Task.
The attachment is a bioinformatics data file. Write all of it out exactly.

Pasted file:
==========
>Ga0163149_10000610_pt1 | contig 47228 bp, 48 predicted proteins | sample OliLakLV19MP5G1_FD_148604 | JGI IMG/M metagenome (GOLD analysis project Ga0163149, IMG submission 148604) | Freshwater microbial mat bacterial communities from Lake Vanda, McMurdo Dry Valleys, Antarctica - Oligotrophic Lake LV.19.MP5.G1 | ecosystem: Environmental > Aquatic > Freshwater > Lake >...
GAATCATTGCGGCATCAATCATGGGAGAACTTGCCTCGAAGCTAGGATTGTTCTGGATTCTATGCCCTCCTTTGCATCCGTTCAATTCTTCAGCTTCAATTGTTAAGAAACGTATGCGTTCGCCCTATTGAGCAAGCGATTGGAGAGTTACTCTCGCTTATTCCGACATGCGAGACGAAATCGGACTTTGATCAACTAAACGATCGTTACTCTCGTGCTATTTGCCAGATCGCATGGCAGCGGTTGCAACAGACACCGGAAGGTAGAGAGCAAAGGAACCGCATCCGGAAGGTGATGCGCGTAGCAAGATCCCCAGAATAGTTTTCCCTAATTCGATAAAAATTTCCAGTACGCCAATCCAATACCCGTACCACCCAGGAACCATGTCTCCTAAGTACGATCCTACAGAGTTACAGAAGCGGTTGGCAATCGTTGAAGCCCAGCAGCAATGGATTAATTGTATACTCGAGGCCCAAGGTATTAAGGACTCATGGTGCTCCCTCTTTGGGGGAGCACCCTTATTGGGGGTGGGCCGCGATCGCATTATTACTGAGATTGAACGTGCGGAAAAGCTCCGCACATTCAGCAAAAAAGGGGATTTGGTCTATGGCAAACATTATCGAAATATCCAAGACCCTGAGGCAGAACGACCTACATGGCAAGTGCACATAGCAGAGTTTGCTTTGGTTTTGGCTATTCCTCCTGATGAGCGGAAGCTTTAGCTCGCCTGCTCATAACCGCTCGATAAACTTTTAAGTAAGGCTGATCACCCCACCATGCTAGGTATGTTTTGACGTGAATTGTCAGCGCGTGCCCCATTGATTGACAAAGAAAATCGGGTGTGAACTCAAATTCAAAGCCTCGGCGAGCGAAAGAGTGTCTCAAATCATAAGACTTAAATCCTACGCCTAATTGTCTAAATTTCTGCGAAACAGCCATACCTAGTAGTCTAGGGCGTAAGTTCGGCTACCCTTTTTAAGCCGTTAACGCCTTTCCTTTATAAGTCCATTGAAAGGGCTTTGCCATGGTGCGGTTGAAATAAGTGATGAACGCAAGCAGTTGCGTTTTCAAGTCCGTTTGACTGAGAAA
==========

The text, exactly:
>Ga0163149_10000610_pt1 | contig 47228 bp, 48 predicted proteins | sample OliLakLV19MP5G1_FD_148604 | JGI IMG/M metagenome (GOLD analysis project Ga0163149, IMG submission 148604) | Freshwater microbial mat bacterial communities from Lake Vanda, McMurdo Dry Valleys, Antarctica - Oligotrophic Lake LV.19.MP5.G1 | ecosystem: Environmental > Aquatic > Freshwater > Lake >...
GAATCATTGCGGCATCAATCATGGGAGAACTTGCCTCGAAGCTAGGATTGTTCTGGATTCTATGCCCTCCTTTGCATCCGTTCAATTCTTCAGCTTCAATTGTTAAGAAACGTATGCGTTCGCCCTATTGAGCAAGCGATTGGAGAGTTACTCTCGCTTATTCCGACATGCGAGACGAAATCGGACTTTGATCAACTAAACGATCGTTACTCTCGTGCTATTTGCCAGATCGCATGGCAGCGGTTGCAACAGACACCGGAAGGTAGAGAGCAAAGGAACCGCATCCGGAAGGTGATGCGCGTAGCAAGATCCCCAGAATAGTTTTCCCTAATTCGATAAAAATTTCCAGTACGCCAATCCAATACCCGTACCACCCAGGAACCATGTCTCCTAAGTACGATCCTACAGAGTTACAGAAGCGGTTGGCAATCGTTGAAGCCCAGCAGCAATGGATTAATTGTATACTCGAGGCCCAAGGTATTAAGGACTCATGGTGCTCCCTCTTTGGGGGAGCACCCTTATTGGGGGTGGGCCGCGATCGCATTATTACTGAGATTGAACGTGCGGAAAAGCTCCGCACATTCAGCAAAAAAGGGGATTTGGTCTATGGCAAACATTATCGAAATATCCAAGACCCTGAGGCAGAACGACCTACATGGCAAGTGCACATAGCAGAGTTTGCTTTGGTTTTGGCTATTCCTCCTGATGAGCGGAAGCTTTAGCTCGCCTGCTCATAACCGCTCGATAAACTTTTAAGTAAGGCTGATCACCCCACCATGCTAGGTATGTTTTGACGTGAATTGTCAGCGCGTGCCCCATTGATTGACAAAGAAAATCGGGTGTGAACTCAAATTCAAAGCCTCGGCGAGCGAAAGAGTGTCTCAAATCATAAGACTTAAATCCTACGCCTAATTGTCTAAATTTCTGCGAAACAGCCATACCTAGTAGTCTAGGGCGTAAGTTCGGCTACCCTTTTTAAGCCGTTAACGCCTTTCCTTTATAAGTCCATTGAAAGGGCTTTGCCATGGTGCGGTTGAAATAAGTGATGAACGCAAGCAGTTGCGTTTTCAAGTCCGTTTGACTGAGAAA